Flamsteed Astronomy Society

Flamsteed Star Lecture 2007 — Prof. Carl Murray

“Rings & Things:  What Cassini did next”

Carl Murray held the Flamsteed audience spell-bound... again!   On his previous visit in November 2004 we had been captivated by the sheer brilliance of the Cassini-Huygens mission to Saturn and its moons.  Everything about Cassini-Huygens is breathtaking — the mission capability, the science, and especially the images.   It’s impossible not to be inspired by the achievement in which UK scientists are playing a major role.  And Carl communicates it all with calm clarity and a touch of impish humour.   Great stuff.

The Cassini-Huygens mission took 7 years to plan and build, travelled through the solar system for 7 years to get from the Earth to Saturn, and has been orbiting in the Saturn system for almost 3 years.  Another 3 years are hoped for.

Carl’s update for us covered an entire spread of mission activities — Titan and the Huygens landing; the odd moons; and the intriguing behaviour of the ring system.  Carl’s special interest is the F-ring and, with the Imaging Team, he continues to pry new revelations from the images and data about the interactions between the rings and the moons.

The Titan landing animation created from Huygens’ images, is stunning.  Why go to Titan?  Titan is a bit like Earth before the emergence of life.  Nitrogen-Methane atmosphere, evidence of liquid (methane-ethane?).  Cassini has been able to watch changes over 4 years.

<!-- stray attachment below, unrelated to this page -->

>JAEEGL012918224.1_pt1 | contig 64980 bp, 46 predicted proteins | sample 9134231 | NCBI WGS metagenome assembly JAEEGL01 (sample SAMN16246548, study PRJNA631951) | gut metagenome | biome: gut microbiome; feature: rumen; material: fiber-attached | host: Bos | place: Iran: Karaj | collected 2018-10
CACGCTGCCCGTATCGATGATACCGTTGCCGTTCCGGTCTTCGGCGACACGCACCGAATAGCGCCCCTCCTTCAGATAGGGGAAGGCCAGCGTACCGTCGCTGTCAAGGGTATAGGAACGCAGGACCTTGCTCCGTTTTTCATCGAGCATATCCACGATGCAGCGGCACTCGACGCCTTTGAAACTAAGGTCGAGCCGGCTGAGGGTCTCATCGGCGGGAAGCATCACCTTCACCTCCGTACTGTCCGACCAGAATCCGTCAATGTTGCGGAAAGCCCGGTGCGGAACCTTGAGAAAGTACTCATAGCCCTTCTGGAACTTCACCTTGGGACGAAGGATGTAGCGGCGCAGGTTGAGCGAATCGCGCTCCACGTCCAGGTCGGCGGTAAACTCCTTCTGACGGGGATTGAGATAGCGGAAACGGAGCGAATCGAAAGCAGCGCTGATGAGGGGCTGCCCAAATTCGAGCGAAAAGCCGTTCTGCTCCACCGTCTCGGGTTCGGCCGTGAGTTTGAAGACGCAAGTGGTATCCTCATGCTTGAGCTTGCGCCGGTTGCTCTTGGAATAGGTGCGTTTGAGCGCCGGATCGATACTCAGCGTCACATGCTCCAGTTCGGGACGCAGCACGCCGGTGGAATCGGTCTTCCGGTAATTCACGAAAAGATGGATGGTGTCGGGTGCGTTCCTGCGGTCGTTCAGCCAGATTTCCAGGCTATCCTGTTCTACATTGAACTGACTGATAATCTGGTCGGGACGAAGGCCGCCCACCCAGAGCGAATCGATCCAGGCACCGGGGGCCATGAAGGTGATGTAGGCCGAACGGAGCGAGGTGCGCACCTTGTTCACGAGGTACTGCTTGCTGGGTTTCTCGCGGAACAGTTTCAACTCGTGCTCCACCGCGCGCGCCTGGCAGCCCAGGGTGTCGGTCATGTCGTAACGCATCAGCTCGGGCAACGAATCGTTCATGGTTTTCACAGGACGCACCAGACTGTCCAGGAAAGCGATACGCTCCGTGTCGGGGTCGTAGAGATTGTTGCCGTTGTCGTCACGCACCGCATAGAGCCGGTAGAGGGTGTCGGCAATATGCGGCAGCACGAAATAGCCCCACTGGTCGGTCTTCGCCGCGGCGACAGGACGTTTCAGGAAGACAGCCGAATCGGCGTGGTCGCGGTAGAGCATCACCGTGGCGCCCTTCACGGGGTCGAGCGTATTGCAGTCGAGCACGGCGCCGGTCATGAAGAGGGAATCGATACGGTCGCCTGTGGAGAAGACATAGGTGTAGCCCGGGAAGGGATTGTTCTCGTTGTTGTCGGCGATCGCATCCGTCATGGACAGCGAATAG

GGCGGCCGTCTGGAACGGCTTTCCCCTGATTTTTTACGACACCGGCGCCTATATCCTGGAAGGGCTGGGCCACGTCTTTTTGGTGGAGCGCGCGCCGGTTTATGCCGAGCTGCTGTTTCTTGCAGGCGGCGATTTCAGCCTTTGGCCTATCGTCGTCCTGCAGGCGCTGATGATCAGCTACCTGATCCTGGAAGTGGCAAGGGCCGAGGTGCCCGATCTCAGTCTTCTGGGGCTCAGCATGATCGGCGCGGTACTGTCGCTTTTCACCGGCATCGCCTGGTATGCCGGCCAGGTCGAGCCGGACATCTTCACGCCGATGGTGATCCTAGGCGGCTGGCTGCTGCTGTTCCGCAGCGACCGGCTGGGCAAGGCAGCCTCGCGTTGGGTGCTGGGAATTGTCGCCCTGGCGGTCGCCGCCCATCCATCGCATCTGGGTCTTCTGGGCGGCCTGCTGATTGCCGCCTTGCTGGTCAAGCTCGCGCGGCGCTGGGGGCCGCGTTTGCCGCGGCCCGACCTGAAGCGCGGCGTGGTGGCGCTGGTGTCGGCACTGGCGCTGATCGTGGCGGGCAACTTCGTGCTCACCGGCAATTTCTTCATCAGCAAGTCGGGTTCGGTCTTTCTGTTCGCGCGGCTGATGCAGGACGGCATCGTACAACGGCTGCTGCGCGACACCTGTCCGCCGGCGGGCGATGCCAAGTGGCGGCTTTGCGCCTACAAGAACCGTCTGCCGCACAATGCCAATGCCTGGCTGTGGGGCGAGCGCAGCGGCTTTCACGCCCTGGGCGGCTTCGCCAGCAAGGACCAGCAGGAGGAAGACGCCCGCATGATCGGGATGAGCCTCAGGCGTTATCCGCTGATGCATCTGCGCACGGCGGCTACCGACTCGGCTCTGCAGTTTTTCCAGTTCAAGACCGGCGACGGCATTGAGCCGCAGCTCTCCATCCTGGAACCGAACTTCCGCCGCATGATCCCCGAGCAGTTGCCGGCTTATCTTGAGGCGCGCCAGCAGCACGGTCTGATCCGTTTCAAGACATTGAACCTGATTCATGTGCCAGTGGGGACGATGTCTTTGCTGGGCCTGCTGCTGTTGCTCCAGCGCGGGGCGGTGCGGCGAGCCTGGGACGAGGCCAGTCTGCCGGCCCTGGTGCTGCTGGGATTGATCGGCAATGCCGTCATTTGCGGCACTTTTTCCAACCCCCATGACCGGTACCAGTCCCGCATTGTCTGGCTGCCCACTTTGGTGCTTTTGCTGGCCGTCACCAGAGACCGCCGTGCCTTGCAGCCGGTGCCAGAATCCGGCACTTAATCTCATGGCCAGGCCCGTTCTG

The amazing moons — sponge-like, tumbling Hyperion; Iapetus (significant in the book version of ‘2001: A space odyssey’) with its walnut ridge and bright and dark hemispheres; tiny Polydeuces; strange re-surfaced Enceladus and its relationship to the E-ring.  Could there be liquid water on Enceladus?

Carl concluded his talk with some fascinating peeks at the new objects being studied around the system, and their interactions with the rings.  He lifted the curtain (drapes?) a little on some of the latest work — I could tell you, but then, sadly, he would have to shoot me.

His final image is truly inspirational — a distant bright dot (smudge?) glimpsed through Saturns’ rings:  the Earth-Moon double-planet!  Mind blowing that, away off on that distant world, creatures developed capable of building this awesome space ship, sending it across the solar system for 7 years, to take a picture of home.

    Cassini-Huygens Gallery


Click on each thumbnail for the NASA webpage — to return use the back button on your browser  (All these images courtesy NASA/JPL/ Space Science Institute)

The Earth-Moon system from Saturn

Click on the thumbnail for the NASA webpage — to return use the back button on your browser 

(courtesy NASA/JPL/ Space Science Institute)

Prof. Carl Murray

Queen Mary, University of London (pics: Mike Dryland)

Carl has generously donated his fee for this

Flamsteed Star Lecture to the Cutty Sark appeal.